Posts tagged 'agile'
Product Roadmaps Relaunched by C. Todd Lombardo, Bruce McCarthy, Evan Ryan, Michael Connors. To be honest, I’ve built a lot of terrible roadmaps over the years. Some resembled Gantt-charts and came with work packages, milestones, and deadlines. Unsurprisingly, these created an unjustified sense of security and commitment. Others were too lofty and vague, needed lots of explaining and still left behind confused and irritated audiences. I came to try various formats and templates, adapted and tinkered to address some of these issues, but I am yet to uncover the holy grail of roadmapping.
Back in the day, I once attended a big software conference somewhere in Germany. As chance would have it, I struck up a conversation there with an agile coach who was working for a big customer of the product that I was serving for as Product Owner at the. During the course of the event, we would occasionally bump into each other again and chat about our respective challenges: Me, shepherding a medium-sized product team at an international software conglomerate, and him leading the agile transformation of one of the most stereotypically conservative organizations in the world: The federal government of Germany.
Middlemarch by Mary Ann Evans (aka George Elliot). “Surely,” said Dorothea, “it is better to spend money in finding out how men can make the most of the land which supports them all, than in keeping dogs and horses only to gallop over it. It is not a sin to make yourself poor in performing experiments for the good of all.” — Mary Ann Evans (aka George Elliot), Middlemarch (1871)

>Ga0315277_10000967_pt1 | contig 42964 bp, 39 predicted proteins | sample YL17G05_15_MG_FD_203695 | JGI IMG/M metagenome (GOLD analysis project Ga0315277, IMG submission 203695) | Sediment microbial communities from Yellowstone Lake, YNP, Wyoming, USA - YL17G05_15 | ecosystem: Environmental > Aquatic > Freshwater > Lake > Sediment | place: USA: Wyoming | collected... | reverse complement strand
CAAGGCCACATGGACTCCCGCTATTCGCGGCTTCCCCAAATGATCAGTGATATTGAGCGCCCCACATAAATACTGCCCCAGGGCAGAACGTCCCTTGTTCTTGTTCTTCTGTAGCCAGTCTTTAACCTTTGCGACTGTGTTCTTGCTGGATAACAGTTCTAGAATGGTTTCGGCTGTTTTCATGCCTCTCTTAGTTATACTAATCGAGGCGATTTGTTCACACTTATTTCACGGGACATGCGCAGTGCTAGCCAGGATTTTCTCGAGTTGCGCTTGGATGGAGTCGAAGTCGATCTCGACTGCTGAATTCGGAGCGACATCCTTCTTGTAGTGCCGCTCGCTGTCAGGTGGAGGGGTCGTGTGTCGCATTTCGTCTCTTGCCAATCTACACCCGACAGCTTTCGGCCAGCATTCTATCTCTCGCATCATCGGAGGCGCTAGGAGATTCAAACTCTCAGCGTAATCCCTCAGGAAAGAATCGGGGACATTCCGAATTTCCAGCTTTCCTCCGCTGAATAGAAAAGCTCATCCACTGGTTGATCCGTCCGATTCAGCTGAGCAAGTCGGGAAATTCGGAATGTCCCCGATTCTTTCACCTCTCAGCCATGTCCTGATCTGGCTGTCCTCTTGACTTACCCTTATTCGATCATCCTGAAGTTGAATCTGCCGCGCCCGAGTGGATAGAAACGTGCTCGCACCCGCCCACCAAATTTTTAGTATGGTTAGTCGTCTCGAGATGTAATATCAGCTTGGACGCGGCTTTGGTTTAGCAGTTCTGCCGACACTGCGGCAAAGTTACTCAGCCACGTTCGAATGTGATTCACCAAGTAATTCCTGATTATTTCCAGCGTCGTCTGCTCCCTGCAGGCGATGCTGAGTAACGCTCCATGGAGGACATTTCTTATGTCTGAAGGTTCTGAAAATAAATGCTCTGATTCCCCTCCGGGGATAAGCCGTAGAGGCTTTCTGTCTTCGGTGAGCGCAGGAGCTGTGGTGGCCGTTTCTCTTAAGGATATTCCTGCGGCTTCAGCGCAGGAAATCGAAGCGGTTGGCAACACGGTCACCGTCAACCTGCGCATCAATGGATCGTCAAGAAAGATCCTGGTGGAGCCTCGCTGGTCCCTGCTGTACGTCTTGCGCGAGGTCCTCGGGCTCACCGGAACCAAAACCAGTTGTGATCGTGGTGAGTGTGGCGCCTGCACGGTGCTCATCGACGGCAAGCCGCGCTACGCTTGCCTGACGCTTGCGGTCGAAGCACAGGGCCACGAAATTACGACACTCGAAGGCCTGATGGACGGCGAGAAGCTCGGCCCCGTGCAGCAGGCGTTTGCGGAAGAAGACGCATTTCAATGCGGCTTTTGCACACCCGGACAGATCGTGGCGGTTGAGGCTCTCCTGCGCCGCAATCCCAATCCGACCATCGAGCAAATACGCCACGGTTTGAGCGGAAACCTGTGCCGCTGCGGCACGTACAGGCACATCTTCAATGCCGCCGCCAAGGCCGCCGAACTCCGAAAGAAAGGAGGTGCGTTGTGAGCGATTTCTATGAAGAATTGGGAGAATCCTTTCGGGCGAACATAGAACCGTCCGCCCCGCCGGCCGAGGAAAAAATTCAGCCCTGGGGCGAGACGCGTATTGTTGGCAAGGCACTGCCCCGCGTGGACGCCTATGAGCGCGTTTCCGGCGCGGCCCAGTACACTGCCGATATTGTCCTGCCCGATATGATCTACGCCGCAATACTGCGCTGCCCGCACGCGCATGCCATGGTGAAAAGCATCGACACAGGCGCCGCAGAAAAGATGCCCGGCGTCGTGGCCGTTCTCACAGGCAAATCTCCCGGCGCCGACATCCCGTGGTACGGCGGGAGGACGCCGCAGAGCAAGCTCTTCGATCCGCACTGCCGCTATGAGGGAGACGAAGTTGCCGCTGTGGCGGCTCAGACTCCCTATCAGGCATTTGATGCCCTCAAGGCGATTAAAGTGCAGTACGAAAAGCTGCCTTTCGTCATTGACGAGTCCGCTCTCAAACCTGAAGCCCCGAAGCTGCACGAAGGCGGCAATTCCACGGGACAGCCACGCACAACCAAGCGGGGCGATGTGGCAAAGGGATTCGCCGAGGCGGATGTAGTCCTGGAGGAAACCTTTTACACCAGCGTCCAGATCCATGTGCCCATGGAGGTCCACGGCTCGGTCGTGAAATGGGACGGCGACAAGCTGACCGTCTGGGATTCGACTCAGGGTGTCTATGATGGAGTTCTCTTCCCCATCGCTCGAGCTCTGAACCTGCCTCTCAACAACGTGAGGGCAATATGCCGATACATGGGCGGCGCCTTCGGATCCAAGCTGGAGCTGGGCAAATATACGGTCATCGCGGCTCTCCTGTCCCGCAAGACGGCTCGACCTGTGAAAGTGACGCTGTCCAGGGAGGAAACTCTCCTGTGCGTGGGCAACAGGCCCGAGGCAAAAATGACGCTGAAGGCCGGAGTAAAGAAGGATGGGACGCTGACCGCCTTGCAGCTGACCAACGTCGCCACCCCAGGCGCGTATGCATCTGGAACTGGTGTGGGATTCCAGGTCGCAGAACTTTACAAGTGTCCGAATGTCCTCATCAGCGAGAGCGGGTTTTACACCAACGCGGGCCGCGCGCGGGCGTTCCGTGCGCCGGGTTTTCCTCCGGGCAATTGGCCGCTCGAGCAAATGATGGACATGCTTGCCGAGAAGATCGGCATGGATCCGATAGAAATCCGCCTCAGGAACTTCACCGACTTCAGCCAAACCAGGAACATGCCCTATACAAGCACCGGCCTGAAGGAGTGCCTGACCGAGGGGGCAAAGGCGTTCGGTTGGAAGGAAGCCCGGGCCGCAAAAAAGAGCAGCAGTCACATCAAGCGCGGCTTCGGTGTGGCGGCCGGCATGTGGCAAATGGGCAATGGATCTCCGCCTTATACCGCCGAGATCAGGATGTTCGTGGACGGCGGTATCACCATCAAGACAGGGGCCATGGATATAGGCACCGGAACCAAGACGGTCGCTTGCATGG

“How long will this take?” is a tricky question. Most of us are terrible at estimating which is why organizations often make decisions based on either wildly inflated guesses, or wishful but unrealistic thinking. Furthermore, estimating itself takes time and binds resources that we could invest in actually doing the work instead. Intuitive Prediction by Daniel Kahnemann and Amos Tversky. Advocates of the #noEstimates movement argue that it is in fact possible to get the benefits of estimating without having to pay the (full) price, and they get a lot of traction these days.
In many instances software architecture is less a product of deliberate design and more an accidental result of countless interactions between people. Or, as Eric Raymond put it more pointedly: “If you have four groups working on a compiler, you’ll get a 4-pass compiler.” How Do Committees Invent? by Mel Conway. This idea was originally introduced by Mel Conway in his 1967 paper “How Do Committees Invent?